3. Replication and gene expression. The RNA genome is copied (this would be done by a viral enzyme, not shown) and translated into viral proteins using a host ribosome. The viral proteins produced include capsid proteins.
  4. Assembly. Capsid proteins and RNA genomes come together to make new viral particles.
  5. Release. The cell lyses (bursts), releasing the viral particles, which can then infect other host cells.


COVID-19 (Coronavirus Disease 19)


So let’s talk more specifically about COVID-19, which is responsible for a global pandemic.


COVID-19 is caused by SARS CoV-2, or severe acute respiratory syndrome coronavirus 2, because it’s genetically similar to the SARS coronavirus which was responsible for the SARS outbreak in 2002. Coronaviruses that circulate among humans are typically benign, and they cause about a quarter of all common cold illnesses.


In COVID-19 what happened is that there was a coronaviruses circulating among bats, which are a natural animal reservoir, that seems to have mutated just enough to start infecting an intermediate host - the pangolin, an animal that looks like a cross between an anteater and an armadillo. In late 2019 the coronavirus mutated again and started causing disease in humans. The outbreak began in China, but has since spread around the world.


It is currently thought that COVID-19 has a fatality rate of between 0.8% and 3.5%.  As a point of comparison, the flu typically causes a fatality rate of 0.1%, so even based on this data COVID-19 is still 8 to 35 times more deadly than the flu. Similarly, the fatality rate is higher in the elderly and in people with hypertension, diabetes, cardiovascular disease, chronic respiratory disease, and cancer.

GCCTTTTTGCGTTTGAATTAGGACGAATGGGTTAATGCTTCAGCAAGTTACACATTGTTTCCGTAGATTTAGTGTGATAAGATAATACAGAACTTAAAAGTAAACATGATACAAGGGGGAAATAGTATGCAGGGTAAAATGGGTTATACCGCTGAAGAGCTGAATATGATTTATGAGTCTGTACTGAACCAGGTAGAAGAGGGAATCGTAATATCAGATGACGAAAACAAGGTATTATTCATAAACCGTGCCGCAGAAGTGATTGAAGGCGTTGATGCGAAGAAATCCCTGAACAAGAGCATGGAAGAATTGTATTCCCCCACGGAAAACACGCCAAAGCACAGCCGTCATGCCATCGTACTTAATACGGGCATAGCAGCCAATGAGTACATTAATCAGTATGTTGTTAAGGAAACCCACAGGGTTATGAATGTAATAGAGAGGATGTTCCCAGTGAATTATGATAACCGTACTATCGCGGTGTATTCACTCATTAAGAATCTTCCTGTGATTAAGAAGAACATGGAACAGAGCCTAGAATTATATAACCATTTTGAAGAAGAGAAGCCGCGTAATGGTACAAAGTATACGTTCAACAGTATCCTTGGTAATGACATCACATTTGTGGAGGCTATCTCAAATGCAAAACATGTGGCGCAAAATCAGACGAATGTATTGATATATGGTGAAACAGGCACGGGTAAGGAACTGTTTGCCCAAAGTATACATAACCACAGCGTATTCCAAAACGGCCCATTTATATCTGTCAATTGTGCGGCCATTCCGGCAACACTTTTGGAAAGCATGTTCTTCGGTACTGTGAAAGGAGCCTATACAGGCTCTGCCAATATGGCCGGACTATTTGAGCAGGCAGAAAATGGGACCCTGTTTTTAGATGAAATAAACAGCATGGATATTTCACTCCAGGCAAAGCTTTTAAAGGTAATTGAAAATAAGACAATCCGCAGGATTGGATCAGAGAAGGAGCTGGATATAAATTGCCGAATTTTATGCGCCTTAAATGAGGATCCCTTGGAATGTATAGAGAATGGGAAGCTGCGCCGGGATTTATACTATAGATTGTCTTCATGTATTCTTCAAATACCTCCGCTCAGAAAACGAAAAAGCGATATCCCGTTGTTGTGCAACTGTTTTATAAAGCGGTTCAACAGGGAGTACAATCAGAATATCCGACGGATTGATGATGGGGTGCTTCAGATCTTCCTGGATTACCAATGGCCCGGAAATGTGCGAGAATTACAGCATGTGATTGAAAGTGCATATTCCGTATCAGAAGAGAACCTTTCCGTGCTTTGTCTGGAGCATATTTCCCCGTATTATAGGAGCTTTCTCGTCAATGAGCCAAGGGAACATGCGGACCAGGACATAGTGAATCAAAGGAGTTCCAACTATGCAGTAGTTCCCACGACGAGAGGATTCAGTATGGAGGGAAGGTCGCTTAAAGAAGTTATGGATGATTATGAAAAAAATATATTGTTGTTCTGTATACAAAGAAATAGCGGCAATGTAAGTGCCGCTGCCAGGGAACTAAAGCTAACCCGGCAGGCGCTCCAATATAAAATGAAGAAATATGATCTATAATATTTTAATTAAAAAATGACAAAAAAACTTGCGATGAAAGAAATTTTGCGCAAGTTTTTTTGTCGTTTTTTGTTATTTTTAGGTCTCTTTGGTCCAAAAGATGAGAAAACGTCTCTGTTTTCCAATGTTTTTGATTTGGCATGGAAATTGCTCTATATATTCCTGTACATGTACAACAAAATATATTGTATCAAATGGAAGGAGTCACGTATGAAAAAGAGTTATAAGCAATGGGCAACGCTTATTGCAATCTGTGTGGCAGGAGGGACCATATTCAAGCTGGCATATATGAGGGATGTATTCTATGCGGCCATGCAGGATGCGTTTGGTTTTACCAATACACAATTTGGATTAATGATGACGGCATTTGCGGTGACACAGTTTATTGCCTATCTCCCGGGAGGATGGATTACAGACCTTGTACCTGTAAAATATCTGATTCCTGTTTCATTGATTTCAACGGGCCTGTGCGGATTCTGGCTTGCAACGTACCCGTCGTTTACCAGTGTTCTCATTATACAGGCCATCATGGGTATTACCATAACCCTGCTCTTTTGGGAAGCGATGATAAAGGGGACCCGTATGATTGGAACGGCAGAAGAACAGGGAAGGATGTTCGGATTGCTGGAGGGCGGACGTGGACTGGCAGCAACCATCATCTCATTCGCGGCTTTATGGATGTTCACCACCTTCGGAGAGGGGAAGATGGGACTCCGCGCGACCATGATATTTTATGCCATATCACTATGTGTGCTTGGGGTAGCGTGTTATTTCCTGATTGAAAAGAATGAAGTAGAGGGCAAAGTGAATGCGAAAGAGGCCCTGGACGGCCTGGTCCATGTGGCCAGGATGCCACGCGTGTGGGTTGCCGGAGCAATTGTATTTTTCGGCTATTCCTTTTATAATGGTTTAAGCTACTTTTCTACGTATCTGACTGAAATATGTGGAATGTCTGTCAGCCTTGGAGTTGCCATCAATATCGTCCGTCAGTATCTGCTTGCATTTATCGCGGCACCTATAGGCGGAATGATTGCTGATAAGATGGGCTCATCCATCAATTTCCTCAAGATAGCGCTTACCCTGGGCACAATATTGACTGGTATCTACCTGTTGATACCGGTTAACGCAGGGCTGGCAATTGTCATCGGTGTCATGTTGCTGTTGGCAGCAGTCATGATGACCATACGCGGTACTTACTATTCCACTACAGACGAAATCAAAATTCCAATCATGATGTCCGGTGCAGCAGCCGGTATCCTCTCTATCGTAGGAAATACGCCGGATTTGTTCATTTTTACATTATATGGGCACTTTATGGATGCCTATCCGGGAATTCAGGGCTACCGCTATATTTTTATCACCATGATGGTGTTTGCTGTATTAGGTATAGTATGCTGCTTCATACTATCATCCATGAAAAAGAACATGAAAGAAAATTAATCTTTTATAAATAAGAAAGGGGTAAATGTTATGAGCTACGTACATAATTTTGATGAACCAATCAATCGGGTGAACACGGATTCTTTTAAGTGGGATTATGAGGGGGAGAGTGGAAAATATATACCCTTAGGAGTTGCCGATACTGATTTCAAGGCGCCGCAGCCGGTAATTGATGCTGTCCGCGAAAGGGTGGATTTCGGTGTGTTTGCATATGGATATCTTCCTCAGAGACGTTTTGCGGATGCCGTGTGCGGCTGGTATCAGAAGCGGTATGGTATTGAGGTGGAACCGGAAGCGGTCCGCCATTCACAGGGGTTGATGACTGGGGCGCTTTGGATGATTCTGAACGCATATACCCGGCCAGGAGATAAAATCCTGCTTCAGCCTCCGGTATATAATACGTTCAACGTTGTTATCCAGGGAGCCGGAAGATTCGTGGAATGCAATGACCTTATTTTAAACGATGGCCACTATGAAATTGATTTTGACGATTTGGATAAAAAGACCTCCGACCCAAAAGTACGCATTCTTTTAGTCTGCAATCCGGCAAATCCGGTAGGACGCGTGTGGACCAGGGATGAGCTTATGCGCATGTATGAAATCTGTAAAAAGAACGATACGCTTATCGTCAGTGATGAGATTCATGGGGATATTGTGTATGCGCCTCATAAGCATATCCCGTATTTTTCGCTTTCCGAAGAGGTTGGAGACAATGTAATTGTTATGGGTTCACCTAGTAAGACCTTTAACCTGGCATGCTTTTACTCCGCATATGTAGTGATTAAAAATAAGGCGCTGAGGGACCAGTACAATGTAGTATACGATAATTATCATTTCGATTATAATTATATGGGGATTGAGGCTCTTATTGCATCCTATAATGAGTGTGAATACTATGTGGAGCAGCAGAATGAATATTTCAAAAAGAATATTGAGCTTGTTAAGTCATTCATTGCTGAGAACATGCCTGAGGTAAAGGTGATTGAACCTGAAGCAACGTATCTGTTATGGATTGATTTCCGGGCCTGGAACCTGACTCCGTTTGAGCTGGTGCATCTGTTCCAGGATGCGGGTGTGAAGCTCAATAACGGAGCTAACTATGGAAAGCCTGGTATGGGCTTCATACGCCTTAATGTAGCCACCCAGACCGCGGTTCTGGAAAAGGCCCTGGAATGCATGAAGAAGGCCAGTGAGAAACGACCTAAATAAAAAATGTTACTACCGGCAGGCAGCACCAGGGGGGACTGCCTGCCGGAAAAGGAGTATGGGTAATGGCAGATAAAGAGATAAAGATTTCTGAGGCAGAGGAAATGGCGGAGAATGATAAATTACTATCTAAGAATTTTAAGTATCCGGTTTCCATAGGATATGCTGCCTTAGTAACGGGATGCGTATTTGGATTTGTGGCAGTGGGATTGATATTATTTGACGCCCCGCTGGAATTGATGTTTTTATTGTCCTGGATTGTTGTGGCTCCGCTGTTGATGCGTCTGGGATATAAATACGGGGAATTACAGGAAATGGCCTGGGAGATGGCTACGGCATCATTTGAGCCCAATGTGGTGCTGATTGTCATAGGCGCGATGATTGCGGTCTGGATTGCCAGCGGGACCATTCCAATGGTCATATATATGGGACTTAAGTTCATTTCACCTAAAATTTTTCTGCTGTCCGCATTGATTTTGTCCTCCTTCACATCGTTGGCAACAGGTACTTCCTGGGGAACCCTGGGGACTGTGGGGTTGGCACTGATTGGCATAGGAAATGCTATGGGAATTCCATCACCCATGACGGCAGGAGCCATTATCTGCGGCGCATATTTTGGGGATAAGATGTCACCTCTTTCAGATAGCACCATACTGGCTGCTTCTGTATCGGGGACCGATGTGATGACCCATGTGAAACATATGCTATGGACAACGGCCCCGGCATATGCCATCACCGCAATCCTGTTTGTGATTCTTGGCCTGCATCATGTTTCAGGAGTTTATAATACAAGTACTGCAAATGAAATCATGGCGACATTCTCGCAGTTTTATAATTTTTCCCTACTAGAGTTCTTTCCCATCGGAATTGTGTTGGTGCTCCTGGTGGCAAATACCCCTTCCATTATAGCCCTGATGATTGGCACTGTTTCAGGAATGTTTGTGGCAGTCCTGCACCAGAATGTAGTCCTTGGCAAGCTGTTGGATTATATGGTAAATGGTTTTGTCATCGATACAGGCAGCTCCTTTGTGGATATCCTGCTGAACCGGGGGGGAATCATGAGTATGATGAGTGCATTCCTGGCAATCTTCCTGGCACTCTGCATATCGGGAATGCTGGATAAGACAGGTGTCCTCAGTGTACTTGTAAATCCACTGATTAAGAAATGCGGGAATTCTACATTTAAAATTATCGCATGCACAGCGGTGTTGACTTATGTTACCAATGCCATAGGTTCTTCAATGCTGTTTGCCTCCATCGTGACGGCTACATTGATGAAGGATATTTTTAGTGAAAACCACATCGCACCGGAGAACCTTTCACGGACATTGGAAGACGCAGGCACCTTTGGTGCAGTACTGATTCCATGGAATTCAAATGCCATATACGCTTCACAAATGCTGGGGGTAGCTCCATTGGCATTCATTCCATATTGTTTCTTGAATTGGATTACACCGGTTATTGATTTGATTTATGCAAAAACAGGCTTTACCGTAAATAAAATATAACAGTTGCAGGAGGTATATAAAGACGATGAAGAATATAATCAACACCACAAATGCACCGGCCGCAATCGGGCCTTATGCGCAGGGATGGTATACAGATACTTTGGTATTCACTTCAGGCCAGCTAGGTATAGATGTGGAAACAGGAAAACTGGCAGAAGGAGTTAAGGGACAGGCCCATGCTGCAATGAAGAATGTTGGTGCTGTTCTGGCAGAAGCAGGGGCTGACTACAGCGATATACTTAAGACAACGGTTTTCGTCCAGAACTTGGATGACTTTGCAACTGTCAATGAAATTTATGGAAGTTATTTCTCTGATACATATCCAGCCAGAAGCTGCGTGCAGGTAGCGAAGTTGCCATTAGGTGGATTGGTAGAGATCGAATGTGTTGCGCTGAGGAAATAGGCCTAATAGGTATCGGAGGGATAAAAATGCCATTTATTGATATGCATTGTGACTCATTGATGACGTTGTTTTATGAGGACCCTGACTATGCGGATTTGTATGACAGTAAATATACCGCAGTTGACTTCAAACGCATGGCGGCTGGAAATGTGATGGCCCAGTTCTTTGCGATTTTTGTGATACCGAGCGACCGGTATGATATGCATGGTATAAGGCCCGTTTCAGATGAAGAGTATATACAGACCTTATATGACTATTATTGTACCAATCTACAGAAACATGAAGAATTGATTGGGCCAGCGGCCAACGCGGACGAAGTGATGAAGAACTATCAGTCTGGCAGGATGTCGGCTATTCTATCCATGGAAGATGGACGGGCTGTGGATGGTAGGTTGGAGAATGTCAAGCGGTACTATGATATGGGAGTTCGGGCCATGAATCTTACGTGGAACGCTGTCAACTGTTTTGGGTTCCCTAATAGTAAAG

Based on the current data, over 80% of the patients with COVID-19 have a mild infection, and some people don’t develop any symptoms at all. For others, they can develop symptoms that can range from mild symptoms like fever, cough, and shortness of breath, all the way to serious problems like pneumonia. Severe lung damage can cause acute respiratory distress syndrome, or ARDS, which occurs when the lung inflammation is so severe that fluid builds up around and within the lungs. The severe infection can cause septic shock, which happens when the blood pressure falls dramatically and the body’s organs are starved for oxygen. ARDS and shock are the main cause of death for people with the infection, and again this is most likely to occur in those over the age of 60, smokers, and people with other medical conditions like heart disease.


In addition to causing disease, coronaviruses can spread quickly. Usually the virus spreads when people cough or sneeze, and tiny droplets containing the virus are released. These droplets can land on another person’s mouth, nose, or eyes, and that allows the virus to enter a new person.


Once a person is infected, symptoms develop about 5 days later. This is called the incubation period. There is debate about how much asymptomatic people or presymptomatic - people that are in the incubation period - are spreading the disease, and it may be much more than what was originally thought.


Treatment is focused on supportive care, however medications are in clinical trials and we will likely have an approved vaccine by 2021.  In the meantime, the best strategy is prevention.  This includes careful hand washing, avoiding traveling to crowded places when possible, avoiding touching your face and social distancing.


While on lock down we suggest you connect with loved ones and spend some of your time developing a self care regimen. Stay tuned for more on self care in our next V News drop. Until then check out our maintenance care items or share a eGift card with someone one special. 



Disclaimer: This is not medical advice, does not take the place of medical advice from your physician, and is not intended to treat or cure any disease. Patients should see a qualified medical provider for assessment and treatment.